Richmond’s new MP offers ten-point plan to save the dairy industry.

A TEN-POINT action plan has been published by a North Yorkshire MP in a bid to save the cash-hit dairy industry from financial meltdown.

Rishi Sunak at Ian Carlisles Thornton Lodge farm, Finghall, Leyburn.

Writing exclusively in The Yorkshire Post today, Rishi Sunak says Britain’s ability to feed itself at a time of crisis will be “compromised” unless decisive action is taken.

His blueprint comes after Environment Secretary Liz Truss came under pressure in the House of Commons from an alliance of Conservative and Scottish National Party members about the inadequacy of the Government’s response to date.

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Mr Sunak, a successful entrepreneur before entering politics and succeeding William Hague as Richmond MP at the general election, canvassed opinion from constituents and industry leaders for his farming framework, including an 80-year-old who says that he has never experienced such “tough” times in the dairy sector.

As well as encouraging more farmers to pool their financial resources to maximise their returns, he says there needs to be far greater clarity over the rules and regulations governing labelling while the Government should encourage the public sector to use its financial clout to buy local produce wherever possible.

The MP, a member of Parliament’s Environment Select Committee, also says there needs to be far greater transparency over milk prices so supermarket suppliers receive a far fairer deal.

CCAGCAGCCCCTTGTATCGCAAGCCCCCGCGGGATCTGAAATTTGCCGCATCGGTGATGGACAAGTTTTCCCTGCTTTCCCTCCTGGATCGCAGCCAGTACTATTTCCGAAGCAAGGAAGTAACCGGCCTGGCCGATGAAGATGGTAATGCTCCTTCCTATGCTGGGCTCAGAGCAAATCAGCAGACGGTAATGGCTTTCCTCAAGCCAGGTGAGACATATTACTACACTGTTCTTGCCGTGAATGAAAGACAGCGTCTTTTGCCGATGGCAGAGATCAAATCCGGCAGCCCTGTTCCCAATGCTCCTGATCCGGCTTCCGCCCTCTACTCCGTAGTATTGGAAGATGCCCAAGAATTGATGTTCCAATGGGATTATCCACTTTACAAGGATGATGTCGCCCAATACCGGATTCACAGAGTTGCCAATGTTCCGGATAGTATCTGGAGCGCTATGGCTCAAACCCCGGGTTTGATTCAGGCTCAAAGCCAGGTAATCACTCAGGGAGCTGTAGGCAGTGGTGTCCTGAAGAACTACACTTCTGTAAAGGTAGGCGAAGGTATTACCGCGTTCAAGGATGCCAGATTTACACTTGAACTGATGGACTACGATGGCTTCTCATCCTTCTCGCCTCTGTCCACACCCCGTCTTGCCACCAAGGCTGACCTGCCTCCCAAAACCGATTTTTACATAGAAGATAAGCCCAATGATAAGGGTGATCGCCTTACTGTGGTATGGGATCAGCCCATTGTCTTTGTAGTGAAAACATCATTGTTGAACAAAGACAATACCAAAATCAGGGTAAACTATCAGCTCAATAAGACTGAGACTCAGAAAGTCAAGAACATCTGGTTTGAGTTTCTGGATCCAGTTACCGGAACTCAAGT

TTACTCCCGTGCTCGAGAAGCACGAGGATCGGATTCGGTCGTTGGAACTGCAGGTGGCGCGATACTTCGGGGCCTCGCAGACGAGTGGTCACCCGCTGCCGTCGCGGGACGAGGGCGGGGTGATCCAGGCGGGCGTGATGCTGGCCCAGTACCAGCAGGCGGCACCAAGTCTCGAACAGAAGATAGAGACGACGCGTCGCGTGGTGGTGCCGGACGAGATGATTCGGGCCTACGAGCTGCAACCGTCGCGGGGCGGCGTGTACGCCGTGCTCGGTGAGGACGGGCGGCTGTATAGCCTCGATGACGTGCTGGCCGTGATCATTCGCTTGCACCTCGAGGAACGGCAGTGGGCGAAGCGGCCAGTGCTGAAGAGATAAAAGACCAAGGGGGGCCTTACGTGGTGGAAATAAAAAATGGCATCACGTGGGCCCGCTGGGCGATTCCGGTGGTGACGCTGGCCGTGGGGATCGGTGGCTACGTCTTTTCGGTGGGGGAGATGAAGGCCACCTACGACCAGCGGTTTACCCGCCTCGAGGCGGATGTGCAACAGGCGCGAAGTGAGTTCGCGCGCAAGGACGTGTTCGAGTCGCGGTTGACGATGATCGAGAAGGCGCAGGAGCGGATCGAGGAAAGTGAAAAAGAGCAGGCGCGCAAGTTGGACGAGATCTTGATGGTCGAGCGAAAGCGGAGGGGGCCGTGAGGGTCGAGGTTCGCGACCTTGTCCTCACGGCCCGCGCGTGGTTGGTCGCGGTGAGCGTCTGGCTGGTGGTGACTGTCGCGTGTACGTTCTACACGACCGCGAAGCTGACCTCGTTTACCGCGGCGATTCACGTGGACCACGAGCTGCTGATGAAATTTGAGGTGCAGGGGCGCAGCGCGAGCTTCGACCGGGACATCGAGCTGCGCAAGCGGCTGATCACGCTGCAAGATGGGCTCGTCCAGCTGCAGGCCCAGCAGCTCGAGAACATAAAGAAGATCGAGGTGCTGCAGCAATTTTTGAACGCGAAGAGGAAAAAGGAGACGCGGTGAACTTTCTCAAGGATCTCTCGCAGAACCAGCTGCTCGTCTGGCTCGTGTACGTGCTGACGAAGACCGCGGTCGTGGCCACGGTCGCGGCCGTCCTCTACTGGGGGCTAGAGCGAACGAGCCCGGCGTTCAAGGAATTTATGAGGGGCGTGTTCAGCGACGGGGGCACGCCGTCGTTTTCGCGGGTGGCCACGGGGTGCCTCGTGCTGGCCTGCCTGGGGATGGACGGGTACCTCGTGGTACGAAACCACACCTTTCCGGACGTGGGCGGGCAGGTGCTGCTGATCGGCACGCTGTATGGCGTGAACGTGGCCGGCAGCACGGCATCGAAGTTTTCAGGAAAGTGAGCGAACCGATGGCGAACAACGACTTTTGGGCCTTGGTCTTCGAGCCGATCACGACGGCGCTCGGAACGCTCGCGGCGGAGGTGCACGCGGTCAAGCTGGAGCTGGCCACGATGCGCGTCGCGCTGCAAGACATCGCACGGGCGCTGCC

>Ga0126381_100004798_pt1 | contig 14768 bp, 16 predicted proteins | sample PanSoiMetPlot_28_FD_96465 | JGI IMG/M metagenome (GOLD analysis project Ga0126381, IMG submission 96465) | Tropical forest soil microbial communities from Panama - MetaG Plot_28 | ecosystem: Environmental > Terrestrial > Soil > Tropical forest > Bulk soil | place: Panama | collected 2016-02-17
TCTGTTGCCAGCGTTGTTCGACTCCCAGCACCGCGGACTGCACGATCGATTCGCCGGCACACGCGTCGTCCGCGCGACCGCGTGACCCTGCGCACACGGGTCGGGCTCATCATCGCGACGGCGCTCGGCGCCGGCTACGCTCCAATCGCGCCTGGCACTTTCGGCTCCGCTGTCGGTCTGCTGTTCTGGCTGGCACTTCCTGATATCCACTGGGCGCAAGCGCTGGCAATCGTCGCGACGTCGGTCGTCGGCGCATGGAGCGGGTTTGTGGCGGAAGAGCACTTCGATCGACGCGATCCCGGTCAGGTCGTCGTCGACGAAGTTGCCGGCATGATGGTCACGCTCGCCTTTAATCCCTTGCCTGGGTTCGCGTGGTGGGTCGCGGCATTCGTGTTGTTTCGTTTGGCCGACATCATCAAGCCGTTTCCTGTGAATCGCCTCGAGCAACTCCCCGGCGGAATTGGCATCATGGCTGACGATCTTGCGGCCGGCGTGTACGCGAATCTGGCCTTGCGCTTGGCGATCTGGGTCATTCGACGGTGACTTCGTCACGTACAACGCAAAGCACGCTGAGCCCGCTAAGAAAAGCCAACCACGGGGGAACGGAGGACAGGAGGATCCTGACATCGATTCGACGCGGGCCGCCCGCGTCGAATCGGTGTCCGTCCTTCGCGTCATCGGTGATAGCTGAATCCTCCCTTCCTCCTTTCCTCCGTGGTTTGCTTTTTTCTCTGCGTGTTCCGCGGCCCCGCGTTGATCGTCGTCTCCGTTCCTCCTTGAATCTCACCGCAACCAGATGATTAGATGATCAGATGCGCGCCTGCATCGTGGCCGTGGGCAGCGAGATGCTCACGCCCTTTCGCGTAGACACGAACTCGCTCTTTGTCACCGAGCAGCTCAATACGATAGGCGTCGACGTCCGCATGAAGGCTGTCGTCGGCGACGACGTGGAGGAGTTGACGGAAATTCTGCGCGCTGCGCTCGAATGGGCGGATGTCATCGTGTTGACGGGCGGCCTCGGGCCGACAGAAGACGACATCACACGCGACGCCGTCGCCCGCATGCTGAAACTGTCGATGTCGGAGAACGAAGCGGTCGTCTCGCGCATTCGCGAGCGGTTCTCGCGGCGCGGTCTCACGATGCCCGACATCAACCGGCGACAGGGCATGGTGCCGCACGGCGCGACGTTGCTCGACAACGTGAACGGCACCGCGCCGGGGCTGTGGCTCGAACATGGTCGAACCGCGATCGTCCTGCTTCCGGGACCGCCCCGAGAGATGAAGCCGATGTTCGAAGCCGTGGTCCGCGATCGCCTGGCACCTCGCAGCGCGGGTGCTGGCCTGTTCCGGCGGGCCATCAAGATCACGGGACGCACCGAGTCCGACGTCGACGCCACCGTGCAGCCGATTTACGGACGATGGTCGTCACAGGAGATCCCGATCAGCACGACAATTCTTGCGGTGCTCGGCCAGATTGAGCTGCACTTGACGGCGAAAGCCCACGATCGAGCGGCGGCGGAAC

“We know how much a farmer gets paid for a pint of milk, and we know how much we pay for it in the shops,” he writes. “What we don’t know is how big the margins are in-between. We need to work towards the kind of transparency that allows us to follow milk from farmer to shelf in order to ensure a fair price is being paid at every stage. Good supply chain practices then need to be enforced by a tough Grocery Code Adjudicator.

“With Britain already only 60 per cent self-sufficient in food, our country’s ability to feed itself in a time of crisis would be diminished. Only by working together can we preserve our dairy industry, and with it our beautiful countryside, for generations to come.”

His intervention came as Ribble Valley MP Nigel Evans, the former deputy speaker, challenged Ms Truss, who grew up in Leeds, to order the aforementioned Grocery Code Adjudicator – the food industry’s ombudsman – to hold supermarkets to account. “A pound for four pints sounds wonderful for hard-pressed families but dairy farmers should not be part of the welfare system,” he said. “Can we ensure she gets into action as a matter of urgency before more dairy farmers go to the wall?”

In response, Ms Truss accepted that this was “a serious situation”. She added that a new working group will examine contractual issues and explore “how we share risk better along the supply chain so it’s not just farmers who are facing the consequences of low prices in the global market”.

Milk of human kindness: page 13.